Source: The Washington Post

By now much of the world has heard about at least 16 Palestinians killed when a school was shelled yesterday in Gaza. Far less clear for American readers is who did the shelling. While foreign papers like The Guardian said the shells clearly came from Israeli tanks, US news organizations such as AP and The Washington Post have been very careful not to assign blame to the Israelis, extensively entertaining Israeli theories that Hamas had killed its own people. Of course anything is possible, but let’s look at how the Post investigated this issue.

In its article yesterday, the paper actually gave Israeli officials 12 times more space to express their opinions than Hamas officials. Let’s add them up, line by line.

1.) A senior Israeli military spokesman, Lt. Col. Peter Lerner, said Thursday night that “there was a possibility” shells from Israeli forces­ struck the U.N.-run school in the Gaza Strip. 
2.) But he also suggested that Hamas mortars or rockets could have been responsible. 
3.) The Israeli army was investigating the incident “to see what exactly caused the deaths and injuries,” he said.
4.) Early Friday, an Israeli military spokesman said as many as 10,000 protesters “were rioting violently.” 
5.) They hurled “burning tires, molotov cocktails, rocks and even fireworks” at soldiers and border police. 
6.)After riot-dispersal measures failed, the spokesman said, the soldiers fired live rounds into the crowds, killing at least one protester. 
7.)The spokesman said the military was looking into the report of a second death.

Finally, half way through the story, we get one quote from a Hamas official to balance all the above, suggesting Israel was guilty not Hamas and that it had attacked the school:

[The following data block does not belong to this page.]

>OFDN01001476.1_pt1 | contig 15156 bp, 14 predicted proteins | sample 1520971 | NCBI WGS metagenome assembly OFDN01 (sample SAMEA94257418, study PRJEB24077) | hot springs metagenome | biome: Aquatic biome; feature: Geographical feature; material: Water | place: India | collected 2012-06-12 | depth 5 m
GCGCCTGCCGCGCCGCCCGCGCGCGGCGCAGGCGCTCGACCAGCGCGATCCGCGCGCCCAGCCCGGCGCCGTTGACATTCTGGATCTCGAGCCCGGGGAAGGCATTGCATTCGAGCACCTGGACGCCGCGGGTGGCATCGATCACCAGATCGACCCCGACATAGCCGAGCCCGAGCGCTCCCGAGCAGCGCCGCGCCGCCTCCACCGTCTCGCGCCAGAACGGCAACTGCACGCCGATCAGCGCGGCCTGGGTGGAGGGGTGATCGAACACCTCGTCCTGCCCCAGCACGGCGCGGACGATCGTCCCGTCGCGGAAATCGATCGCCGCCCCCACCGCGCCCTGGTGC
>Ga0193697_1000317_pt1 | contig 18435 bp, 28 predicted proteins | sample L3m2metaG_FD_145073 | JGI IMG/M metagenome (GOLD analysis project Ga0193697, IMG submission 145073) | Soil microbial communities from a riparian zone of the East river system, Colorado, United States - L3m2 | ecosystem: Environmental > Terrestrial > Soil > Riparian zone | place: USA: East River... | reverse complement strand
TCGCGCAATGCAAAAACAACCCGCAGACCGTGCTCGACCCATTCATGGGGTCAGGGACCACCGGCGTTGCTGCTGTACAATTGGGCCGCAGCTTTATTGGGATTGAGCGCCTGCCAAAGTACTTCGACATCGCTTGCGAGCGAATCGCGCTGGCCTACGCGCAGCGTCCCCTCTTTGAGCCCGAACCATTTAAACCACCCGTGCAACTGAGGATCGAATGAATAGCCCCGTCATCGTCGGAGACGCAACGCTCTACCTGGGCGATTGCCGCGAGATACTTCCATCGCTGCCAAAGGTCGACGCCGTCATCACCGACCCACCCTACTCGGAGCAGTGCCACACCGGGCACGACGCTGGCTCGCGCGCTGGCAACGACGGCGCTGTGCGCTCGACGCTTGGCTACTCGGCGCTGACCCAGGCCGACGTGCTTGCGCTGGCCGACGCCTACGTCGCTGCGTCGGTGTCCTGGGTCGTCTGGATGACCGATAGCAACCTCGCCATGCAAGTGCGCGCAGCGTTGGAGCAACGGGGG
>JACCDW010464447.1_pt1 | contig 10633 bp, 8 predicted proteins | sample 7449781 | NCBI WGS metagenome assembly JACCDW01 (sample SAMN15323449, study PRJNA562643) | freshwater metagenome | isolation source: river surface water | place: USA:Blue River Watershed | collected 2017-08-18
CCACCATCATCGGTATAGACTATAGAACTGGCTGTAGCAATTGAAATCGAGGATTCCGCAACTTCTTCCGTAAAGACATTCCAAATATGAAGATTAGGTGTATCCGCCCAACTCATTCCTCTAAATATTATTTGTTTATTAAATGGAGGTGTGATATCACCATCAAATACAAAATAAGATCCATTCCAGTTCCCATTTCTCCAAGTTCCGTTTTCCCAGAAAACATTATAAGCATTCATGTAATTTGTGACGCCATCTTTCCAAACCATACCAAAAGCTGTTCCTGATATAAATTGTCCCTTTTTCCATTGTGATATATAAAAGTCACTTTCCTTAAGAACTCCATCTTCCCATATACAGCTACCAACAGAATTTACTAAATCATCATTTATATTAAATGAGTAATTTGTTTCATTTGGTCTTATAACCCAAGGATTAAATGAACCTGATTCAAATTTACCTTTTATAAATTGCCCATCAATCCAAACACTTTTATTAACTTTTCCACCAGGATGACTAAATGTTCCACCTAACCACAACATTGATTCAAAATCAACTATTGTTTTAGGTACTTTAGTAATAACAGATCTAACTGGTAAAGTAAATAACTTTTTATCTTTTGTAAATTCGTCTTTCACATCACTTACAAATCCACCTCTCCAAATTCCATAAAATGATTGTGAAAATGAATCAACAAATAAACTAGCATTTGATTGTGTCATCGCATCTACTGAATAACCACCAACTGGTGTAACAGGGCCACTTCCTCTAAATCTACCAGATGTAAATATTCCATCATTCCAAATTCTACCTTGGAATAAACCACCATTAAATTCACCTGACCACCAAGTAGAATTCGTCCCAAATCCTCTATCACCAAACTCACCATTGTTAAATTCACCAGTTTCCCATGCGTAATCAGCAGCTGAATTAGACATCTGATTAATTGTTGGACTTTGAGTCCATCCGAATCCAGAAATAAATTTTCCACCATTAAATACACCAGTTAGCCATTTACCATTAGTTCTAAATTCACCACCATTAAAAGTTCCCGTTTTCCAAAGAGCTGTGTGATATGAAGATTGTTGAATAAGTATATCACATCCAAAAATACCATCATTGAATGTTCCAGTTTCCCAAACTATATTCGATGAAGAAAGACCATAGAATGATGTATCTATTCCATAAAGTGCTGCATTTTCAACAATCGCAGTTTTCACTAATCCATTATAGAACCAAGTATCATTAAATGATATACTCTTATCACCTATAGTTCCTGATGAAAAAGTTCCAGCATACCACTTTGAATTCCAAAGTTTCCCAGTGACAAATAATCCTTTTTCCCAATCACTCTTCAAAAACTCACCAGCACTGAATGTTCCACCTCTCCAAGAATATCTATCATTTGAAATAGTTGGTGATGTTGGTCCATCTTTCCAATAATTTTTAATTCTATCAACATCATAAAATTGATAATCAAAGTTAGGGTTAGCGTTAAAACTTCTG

1.) Hamas spokesman Fauzi Barhum called the attack a “war crime” and said it showed that even U.N. shelters “are not immune to Israeli aggression.”

But then it is back to Israeli officials:

8.)The Israel Defense Forces (IDF) released a statement Thursday evening that helped explain why its forces might have hit the UNRWA shelter.
9.)“From initial inquiries done about the incident, during the intense fighting in the area, militants opened fire at IDF soldiers from the school area,” the statement read. 
10.)“In order to eliminate the threat posed to their lives, they responded with fire toward the origins of the shooting.”
11.) “Hamas prevented civilians from evacuating the area during the window that the IDF gave them,” the Israeli military countered.
12.) If some of the militants’ mortars aimed at Israel fell short, as Israel has suggested, they could have had “devastating” impact on the ground, said Miri Eisen, a retired Israeli military colonel and former military intelligence officer.
So why is this story so unbalanced? Many readers will walk away thinking Israel was the rational actor here, perhaps even the victim. But what if a large number of Israelis had died, would we hear 12 times more quotes from Hamas suggesting the Israelis had killed their own people? Would we hear anything from Hamas at all if Israelis were killed instead of Palestinians?
Speaking at the American University of Beirut a few years ago, a great Washington Post national reporter and Pulitzer Prize winner Dana Priest told Lebanese students: “Good journalism gives a voice to the voiceless.” But when it comes to Israel, it seems the Post and other US papers are focused on giving a voice to the powerful–in this case, one of the most powerful militaries in the world.

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